-unpre integer
delete integer characters from start or end of filename.
example: . -mask .txt$ -unapp 4
delete extension from all txt files in current directory
foo.txt -> foo
example: . -unmask . -unapp 1
delete leading character from all files in current directory with
no extension
afoo -> foo

Perform Substitutions on Filename

-mask searchstring - sub replacestring
replace searchstring in filename with replacestring. searchstring
is required in this form.
example: -mask display -sub d
display1.jpg -> d1.jpg

-dig integer1 integer2
zeropad strings of integer1 consecutive digits to integer2 digits
example: -mask .txt$ -dig 2 3
23.txt -> 023.txt
123.txt -> 123.txt
To include a space in a mask, sub, or unmask, use $space


recursively traverse directories.
NOTE: -r and -dir (rename directories) may not be used in the same operation.


print this message

suppress messages

describe action but don’t actually rename files

print detailed messages

flagging “dictionary attack” spam at the MTA level

27 July 2006

I have a server that hosts several domain names. It gets gobs of “dictionary attack” spam to addresses that have never been valid.

Spamassassin is running at the MTA level, and set to quarantine mail between a set of threshhold values. (Mostly to give me a chance to identify false positives while I’m tuning the rulesets.) The problem is, the quarantine operation happens before the MTA decides whether to accept the incoming mail message, so mail to can be quarantined to my review queue even though it would normally be rejected.

I started by playing around with the blacklist_to and whitelist_to directives. The problem is, I don’t want to just whitelist_to every valid alias (because valid aliases get plenty of spam). And I don’t want to have to blacklist_to everything of the form What I want is to flag all mail that doesn’t match a known alias as probable spam.

Here’s my first cut at implementing this as a meta rule:

header __EXAMPLE_ALIAS_RECOGNIZED ToCc =~ /\b(?:bogus|bugos|gosub|gubos|sobug|sugob)@/i

header __EXAMPLE_DOM_RECOGNIZED ToCc =~ /\bexample\.com/i

describe EXAMPLE_ALIAS_UNRECOGNIZED Mail to invalid alias

Seems to work okay, but it’s a little verbose, and will need to be updated whenever valid email addresses are added or removed.

I also thought about trying something like this:

# ALL addresses are blacklisted
# some addresses are ALSO whitelisted
# negating the effect of the blacklist
blacklist_to *

But I’m not sure if that’s truly equivalent (?). And it’s even more verbose, and doesn’t strike me as any easier to maintain — I still have a requirement to either generate the rulesets from virtusertable or manually update the rulesets when virtusertable is updated.

Anybody got a better way to do this?

using guardMailto

14 July 2006


guardMailto is a lightweight unobtrusive JavaScript library to make it more difficult for spammers to extract email addresses from web sites.

You don’t need to be a JavaScript expert to use it. On the other hand, it has some options intended for use by people who are comfortable programming JavaScript. My hope is that you’ll find it useful if you’ve never used JavaScript in a web page before, and even more useful if you’re a guru.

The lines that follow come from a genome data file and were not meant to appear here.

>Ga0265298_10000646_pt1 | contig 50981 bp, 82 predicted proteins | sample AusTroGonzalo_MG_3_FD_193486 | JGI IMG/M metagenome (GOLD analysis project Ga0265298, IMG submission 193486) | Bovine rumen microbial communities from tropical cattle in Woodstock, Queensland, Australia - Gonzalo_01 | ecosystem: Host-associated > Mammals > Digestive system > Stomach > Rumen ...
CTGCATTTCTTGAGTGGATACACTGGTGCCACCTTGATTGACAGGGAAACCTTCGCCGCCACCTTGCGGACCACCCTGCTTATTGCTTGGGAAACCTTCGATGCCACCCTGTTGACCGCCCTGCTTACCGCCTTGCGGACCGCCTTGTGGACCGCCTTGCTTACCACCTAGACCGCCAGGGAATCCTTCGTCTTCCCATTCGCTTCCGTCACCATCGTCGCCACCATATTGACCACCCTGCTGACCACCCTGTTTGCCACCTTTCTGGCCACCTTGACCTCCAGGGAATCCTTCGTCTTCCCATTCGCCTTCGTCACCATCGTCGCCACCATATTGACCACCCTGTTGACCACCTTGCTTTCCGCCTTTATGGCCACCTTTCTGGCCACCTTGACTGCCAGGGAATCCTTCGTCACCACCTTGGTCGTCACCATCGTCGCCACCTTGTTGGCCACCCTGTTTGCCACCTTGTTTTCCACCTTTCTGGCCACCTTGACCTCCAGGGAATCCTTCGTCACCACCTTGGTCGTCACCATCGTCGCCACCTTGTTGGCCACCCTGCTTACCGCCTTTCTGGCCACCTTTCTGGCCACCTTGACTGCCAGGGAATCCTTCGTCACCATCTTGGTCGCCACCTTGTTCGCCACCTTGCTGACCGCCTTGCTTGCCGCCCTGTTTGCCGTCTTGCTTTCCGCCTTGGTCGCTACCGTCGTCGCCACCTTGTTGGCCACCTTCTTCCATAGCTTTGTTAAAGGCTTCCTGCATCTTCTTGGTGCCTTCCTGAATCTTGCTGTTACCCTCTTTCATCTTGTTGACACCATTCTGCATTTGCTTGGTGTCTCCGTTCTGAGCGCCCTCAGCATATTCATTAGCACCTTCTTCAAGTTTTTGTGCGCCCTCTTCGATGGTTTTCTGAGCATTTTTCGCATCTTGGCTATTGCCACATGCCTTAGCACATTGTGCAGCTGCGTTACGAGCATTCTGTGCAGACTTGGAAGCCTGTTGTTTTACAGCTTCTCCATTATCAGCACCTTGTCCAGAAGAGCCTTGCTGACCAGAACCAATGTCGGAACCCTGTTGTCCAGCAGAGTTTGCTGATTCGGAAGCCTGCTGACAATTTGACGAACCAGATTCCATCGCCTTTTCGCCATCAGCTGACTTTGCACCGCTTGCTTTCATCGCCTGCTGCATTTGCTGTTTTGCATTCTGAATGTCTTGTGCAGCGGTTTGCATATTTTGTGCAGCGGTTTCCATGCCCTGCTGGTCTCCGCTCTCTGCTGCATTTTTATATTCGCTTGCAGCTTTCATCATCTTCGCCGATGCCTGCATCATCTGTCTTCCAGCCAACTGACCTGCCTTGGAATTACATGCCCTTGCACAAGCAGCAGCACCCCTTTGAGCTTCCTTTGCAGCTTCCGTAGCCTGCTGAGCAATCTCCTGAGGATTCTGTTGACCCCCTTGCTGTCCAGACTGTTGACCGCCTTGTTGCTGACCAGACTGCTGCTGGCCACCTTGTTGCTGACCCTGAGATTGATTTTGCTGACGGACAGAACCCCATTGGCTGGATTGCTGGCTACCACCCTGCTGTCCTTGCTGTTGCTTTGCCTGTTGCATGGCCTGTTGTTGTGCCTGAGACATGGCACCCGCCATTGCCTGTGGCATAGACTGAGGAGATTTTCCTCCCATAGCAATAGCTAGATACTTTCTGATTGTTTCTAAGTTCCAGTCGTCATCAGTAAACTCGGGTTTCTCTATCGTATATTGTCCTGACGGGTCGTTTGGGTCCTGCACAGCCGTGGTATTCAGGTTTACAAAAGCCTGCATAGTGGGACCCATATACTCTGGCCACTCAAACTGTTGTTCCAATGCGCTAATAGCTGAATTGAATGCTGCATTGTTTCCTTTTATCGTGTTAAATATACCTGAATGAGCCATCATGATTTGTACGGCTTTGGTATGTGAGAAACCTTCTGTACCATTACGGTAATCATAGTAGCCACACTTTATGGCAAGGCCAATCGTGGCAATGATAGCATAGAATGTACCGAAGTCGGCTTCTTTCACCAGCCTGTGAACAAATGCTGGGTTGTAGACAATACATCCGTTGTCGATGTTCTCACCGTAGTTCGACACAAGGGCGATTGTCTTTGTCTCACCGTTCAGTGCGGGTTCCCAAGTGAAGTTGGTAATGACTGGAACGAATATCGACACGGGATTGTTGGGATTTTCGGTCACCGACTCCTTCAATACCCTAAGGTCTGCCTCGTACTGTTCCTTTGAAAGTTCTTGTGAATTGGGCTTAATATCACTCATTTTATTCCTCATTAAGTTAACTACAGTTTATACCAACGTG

(This is the short version. introducing guardMailto is an article that discusses the design approach behind this library in more detail.)

Adding guardMailto to Your Site

You can download either the raw javascript guardMailto.js or a gzip archive guardMailto.js.gz.

Just include guardMailto.js in the <head> section of your pages:

<script type="text/javascript" src="guardMailto.js></script>

There is one function, mwmw.guardMailto(). It has 3 required arguments (and some options).

  1. “linkElement” can be either the id of the element (as a string) or an HTML Element Node
  2. “userName” is the part of the email address preceding the @ character:
  3. “domain” is the part of the email address between the @ character and the top level domain (.com, .org, .net, etc.):

You need a way to identify each place where you want an email link to be inserted. One quick way is to put the link text in a <span> with its “id” attribute set, like this:

<p><span id="contactMe">email me<span> for more information.</p>

(Many WYSIWYG editors create id attributes for you automatically — there’s usually a “source code” or “detail” view that will let you check. I prefer human-readable id values like “contactMe,” but id=”span018″ or id=”g78956b” will work fine too. It doesn’t matter what the id is, as long as it’s unique within the page.)

Then call mwmw.guardMailto to make the link like this:

<script type="text/javascript">
new mwmw.guardMailto("contactMe","test","example");

This will link the text “email me” from the example above to the email address

Remember, this has to happen after the browser displays the original span. The quick and dirty way is to put the script in the page body after the original span. That’s how this site works — the email text in the footer of this page is immediately followed by JavaScript that makes it a link.

Want to See It in Action?

You can view source on this page (scroll all the way to the bottom; guardMailto is used in the footer). There’s also a basic sample page that shows the features, and a fancier sample page that demonstrates some of the cool things you can do if you throw prototype into the mix. The sample pages also demonstrate two different techniques for adding the links in an “onload” function, which is what I would recommend in most cases.


If you want to set additional options, they should be passed as a JavaScript object literal, which looks like this: